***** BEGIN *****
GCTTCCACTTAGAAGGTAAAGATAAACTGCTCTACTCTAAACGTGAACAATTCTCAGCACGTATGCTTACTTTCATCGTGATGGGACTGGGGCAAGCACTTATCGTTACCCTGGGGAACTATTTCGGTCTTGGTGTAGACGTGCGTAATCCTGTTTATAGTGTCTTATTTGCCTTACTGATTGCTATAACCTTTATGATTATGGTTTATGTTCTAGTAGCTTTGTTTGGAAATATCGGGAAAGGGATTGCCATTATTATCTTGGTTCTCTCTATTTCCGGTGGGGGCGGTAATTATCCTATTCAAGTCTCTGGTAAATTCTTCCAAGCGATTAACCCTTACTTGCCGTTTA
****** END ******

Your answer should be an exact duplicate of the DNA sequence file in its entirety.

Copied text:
GCTTCCACTTAGAAGGTAAAGATAAACTGCTCTACTCTAAACGTGAACAATTCTCAGCACGTATGCTTACTTTCATCGTGATGGGACTGGGGCAAGCACTTATCGTTACCCTGGGGAACTATTTCGGTCTTGGTGTAGACGTGCGTAATCCTGTTTATAGTGTCTTATTTGCCTTACTGATTGCTATAACCTTTATGATTATGGTTTATGTTCTAGTAGCTTTGTTTGGAAATATCGGGAAAGGGATTGCCATTATTATCTTGGTTCTCTCTATTTCCGGTGGGGGCGGTAATTATCCTATTCAAGTCTCTGGTAAATTCTTCCAAGCGATTAACCCTTACTTGCCGTTTA